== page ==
1MDB warns its financial statements are ‘not reliable’

Malaysian fund embroiled in international investigations raises alarm and says its auditor Deloitte is resigning and it is seeking a replacement.

A 1MDB billboard at the fund’s flagship Tun Razak Exchange development in Kuala Lumpur. Amid accusations over misappropriation, 1MDB said its statements from 2013 and 2014 should not be relied on. Olivia Harris / Reuters
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1Malaysia Development Bhd (1MDB) said on Tuesday its audited financial statements for 2013 and 2014 should not be relied on after US prosecutors said more than US$3.5 billion was misappropriated from the fund during a period that included those years.

1MDB also said its auditor Deloitte is resigning and the company is seeking a replacement, according to a statement on Tuesday. It did not give a reason for the departure but said Deloitte, which notified 1MDB in February of its decision, will continue to audit its key subsidiaries.

The Malaysian fund is at the centre of several international investigations into alleged corruption and money laundering by public officials. Prosecutors in at least four countries – Singapore, Switzerland, Luxembourg and the United States – are looking into money flows from the investment vehicle, which was established for national development.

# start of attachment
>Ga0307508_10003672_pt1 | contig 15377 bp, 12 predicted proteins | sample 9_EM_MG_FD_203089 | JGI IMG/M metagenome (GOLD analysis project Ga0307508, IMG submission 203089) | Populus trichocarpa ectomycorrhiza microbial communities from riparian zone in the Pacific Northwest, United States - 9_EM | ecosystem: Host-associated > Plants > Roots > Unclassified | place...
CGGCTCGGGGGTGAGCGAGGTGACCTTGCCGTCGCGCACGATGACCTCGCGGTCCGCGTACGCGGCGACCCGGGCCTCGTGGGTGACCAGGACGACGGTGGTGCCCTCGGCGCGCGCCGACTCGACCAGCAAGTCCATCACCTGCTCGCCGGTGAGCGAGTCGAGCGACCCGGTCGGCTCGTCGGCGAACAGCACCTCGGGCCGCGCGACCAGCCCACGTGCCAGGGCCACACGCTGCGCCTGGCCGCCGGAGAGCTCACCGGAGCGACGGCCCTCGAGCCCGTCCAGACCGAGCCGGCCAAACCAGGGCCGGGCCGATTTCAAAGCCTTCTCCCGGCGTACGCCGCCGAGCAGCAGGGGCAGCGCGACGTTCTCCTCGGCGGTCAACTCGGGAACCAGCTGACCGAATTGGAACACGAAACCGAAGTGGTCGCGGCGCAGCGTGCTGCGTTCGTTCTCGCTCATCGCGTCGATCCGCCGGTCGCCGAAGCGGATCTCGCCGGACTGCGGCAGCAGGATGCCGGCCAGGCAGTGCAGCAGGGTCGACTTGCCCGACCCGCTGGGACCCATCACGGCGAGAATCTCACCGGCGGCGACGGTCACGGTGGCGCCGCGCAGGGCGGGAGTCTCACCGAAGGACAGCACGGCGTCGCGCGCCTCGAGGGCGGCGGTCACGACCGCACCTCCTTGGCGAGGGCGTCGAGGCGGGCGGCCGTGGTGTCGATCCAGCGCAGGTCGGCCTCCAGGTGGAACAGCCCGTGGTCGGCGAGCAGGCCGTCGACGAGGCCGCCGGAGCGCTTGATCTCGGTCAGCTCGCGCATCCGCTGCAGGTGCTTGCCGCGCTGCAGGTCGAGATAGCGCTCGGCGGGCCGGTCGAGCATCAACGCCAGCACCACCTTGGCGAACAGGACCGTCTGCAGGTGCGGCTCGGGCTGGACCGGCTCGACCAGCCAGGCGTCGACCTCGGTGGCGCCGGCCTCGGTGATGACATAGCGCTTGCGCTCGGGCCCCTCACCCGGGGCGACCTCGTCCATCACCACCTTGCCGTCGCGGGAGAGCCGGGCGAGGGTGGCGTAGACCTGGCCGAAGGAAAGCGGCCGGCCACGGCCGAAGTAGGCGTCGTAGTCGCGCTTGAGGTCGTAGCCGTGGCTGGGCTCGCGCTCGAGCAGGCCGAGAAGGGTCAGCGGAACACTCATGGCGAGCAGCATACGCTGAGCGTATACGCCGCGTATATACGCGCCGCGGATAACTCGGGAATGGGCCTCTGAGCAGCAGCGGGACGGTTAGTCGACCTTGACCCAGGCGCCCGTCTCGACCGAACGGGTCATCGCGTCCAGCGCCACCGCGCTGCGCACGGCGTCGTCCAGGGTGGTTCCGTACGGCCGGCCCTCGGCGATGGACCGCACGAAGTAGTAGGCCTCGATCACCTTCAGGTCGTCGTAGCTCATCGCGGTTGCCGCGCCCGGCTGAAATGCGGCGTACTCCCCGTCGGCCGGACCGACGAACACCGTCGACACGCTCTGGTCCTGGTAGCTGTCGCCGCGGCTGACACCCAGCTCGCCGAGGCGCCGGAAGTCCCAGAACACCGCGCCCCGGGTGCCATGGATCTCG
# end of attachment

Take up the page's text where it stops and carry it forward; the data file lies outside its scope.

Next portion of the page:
US prosecutors last week detailed an alleged scheme of international money laundering and misappropriation stretching from 2009 to 2015 and announced it is seeking to seize more than $1bn worth of assets it says went through US banks.

“The board remains confident that no wrongdoing has been committed by 1MDB and that the past audited financial statements continue to show a true and fair view of the company’s affairs at the relevant points in time,” the company said.

However, directors decided “as a precautionary measure, the 2013 and 2014 audited financial statements of 1MDB should no longer be relied on by any party, pending final and conclusive determination by a court of law of certain alleged facts, as described” in the US civil suit, it said.

US prosecutors alleged suspected fraud occurred at 1MDB in three phases in which money was laundered through bank accounts in Singapore, Switzerland, Luxembourg and the US.

In 2012, 1MDB officials and others diverted proceeds raised through two separate bond offerings, according to the justice department. More than 40 per cent of the proceeds, or $1.4bn, were transferred to a Swiss bank account belonging to a British Virgin Islands entity. More than $1bn was diverted from another bond offering in 2013, it said.


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